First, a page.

A great onboarding experience can increase revenue 50% per employee, and can increase customer satisfaction 60% (crazy how more engaged employees = more revenue and happier customers, right?). Use onboarding best practices to avoid common onboarding errors like the one in our example below.
Bob gets hired at hot startup “Snapbook” as employee number 24.
Bob is elated because Snapbook is the next big thing and he’ll work with the best people in the industry, learn a ton, and become a millionaire (billionaire even!).
Five days before Bob starts, Janice, the head of Snapbook People Operations which, for now, encompasses HR, goes through the SnapBook onboarding checklist and sends emails to IT, the head of the department Bob will be in, and facilities. Many startups haven’t implemented onboarding best practices, and Snapbook is no different, as we’re about to see.
Bob arrives on his start date excited to hit the ground running and start changing the world.
Bob discovers that he doesn’t have a computer because IT thought he was starting next Monday. He’s also missing an access card that seems to have wandered away. Janice has been swamped and wasn’t able to follow up on her earlier emails. HR is a hiring need, but is seen as a cost center so executive leadership is holding off on hiring someone solely for HR.
Bob’s training flow is slightly thrown off by not having a computer but he enjoys his first few days of training with the other four folks who started with him (all of whom are missing various logins or tools as well, but none of the same ones).
After a few days of puttering around waiting for IT and facilities to sort themselves out Bob gets his computer and access card. By the end of week one everything is all figured out and Bob is ready to get going, no harm no foul—right?
Employees make a decision about whether or not to stay in the first weeks they’re at your company. You’ve paid for recruiters, branding, meetups, an ATS, and dedicated your teams time to interviewing and finding the perfect person. Given that huge investment of money and time, it seems insane to start pushing your new employee towards the exit and blunt their productivity in the first week they’re at the office.
You’ve paid to find the best employees, you’ve spent money, time, and more effort than you care to think about to acquire your customers. Now here are the three keys (Culture we’ll address today, the final two we’ll address in part two) to creating onboarding best practices that will create employee engagement, drive customer loyalty, and increase your revenue 50% per employee.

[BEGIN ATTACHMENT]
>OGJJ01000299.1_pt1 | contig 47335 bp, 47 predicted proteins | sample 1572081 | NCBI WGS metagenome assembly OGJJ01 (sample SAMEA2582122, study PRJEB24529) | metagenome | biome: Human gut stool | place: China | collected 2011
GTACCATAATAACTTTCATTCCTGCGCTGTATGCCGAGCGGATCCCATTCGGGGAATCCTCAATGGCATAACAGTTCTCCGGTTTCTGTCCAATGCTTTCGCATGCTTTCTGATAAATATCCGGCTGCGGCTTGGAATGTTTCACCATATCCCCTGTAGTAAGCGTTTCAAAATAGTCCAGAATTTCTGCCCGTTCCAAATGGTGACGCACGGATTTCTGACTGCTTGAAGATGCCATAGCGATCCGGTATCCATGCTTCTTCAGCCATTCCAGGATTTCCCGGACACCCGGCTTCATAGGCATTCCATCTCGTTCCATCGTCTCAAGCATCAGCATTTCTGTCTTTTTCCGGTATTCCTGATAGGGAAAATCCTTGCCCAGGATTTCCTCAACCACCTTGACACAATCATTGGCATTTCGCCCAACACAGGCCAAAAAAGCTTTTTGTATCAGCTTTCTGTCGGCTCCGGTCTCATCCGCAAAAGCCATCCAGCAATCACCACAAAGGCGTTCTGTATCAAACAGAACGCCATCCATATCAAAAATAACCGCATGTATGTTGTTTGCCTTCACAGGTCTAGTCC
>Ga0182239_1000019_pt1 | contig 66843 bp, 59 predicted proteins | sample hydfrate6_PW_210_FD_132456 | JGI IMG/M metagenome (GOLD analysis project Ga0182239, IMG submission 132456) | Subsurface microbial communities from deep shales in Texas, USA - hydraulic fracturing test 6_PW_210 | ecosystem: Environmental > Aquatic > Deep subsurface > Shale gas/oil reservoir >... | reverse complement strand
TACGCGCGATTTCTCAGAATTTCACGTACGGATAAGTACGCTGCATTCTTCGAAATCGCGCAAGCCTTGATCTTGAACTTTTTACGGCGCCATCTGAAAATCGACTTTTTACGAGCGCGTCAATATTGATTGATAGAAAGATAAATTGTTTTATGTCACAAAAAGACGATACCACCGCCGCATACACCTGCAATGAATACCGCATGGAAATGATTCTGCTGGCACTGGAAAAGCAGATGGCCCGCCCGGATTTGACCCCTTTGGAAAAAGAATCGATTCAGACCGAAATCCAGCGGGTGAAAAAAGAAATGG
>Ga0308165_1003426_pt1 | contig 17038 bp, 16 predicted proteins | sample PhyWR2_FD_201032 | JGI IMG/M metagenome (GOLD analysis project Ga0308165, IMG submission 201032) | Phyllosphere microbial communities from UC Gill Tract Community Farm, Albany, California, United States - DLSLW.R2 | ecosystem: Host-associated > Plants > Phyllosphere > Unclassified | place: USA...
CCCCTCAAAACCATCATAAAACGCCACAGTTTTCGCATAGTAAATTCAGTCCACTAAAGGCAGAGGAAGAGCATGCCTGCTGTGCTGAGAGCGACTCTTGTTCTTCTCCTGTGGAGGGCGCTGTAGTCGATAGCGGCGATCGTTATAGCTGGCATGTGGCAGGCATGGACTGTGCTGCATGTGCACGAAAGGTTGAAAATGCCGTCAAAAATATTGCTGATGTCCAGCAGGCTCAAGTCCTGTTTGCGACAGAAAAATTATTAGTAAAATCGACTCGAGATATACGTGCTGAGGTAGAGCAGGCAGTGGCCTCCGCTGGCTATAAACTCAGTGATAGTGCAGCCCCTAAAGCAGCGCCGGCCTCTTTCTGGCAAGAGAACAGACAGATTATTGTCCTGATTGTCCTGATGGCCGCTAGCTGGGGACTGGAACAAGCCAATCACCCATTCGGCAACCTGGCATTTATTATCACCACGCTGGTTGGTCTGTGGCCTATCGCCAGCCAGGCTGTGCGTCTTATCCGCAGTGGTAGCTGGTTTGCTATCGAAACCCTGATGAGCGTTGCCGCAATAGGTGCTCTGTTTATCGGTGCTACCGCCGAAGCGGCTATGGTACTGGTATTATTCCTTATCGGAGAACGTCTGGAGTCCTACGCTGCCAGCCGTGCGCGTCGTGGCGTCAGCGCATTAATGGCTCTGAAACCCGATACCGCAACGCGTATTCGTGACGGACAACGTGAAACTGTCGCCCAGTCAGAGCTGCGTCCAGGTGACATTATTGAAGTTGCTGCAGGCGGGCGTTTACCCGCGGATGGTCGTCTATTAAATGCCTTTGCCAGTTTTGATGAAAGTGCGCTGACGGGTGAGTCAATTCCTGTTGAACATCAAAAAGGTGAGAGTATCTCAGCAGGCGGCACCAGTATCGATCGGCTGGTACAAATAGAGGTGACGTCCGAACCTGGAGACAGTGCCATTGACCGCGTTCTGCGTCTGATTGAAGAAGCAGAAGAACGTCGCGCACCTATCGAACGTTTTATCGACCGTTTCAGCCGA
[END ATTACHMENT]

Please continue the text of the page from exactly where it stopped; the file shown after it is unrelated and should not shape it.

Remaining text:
As a fast growing company it’s easy to fall into the trap of viewing onboarding as a cost center and stressor. When this mindset takes hold the onboarding process becomes a chore. Chores, as your parents will attest to, are done hastily and joylessly.
Reframe onboarding as a celebration of success and of the promise the future holds. If you’re just starting to think about onboarding and your onboarding process then you have the advantage of being able to start with this mindset from the ground up. If you recognize “oh man, another new hire, better get going with all of those logins…” as something that might be said at your company, then now is the perfect time to make a change!
Announce the new mindset about onboarding and lead by example. Mindset is a choice, and helping your team choose to make the onboarding process fun and celebratory will benefit both your current team and their new colleagues.
A culture that celebrates growth will be apparent to new employees the minute they walk in.
Which sounds better on your first day:
Walking into an office full of people who smile when they see you.
Getting greeted all day by people introducing themselves to you.
Having your new team surprise you with lunch so they can get to know you and seeming genuinely excited about the chance to have a conversation with you.
Walking into an office where people seem stressed by your presence and hurry to get you what you need so they can dash off to whatever they were doing before.
Having your manager walk you around to meet your new team who quickly introduce themselves and get back to work.
Your manager orders a pizza so people can get to know you. Your teammates grab slices, make small talk for a few minutes, and head back to their desks.
It’s not close, is it? Implementing these onboarding best practices will ensure that your employees only ever experience Option 1.
In part two (on Thursday) we’ll cover onboarding best practices that make onboarding easy for your current team, the importance of “continuous onboarding”, and recap how to make onboarding a profit center.
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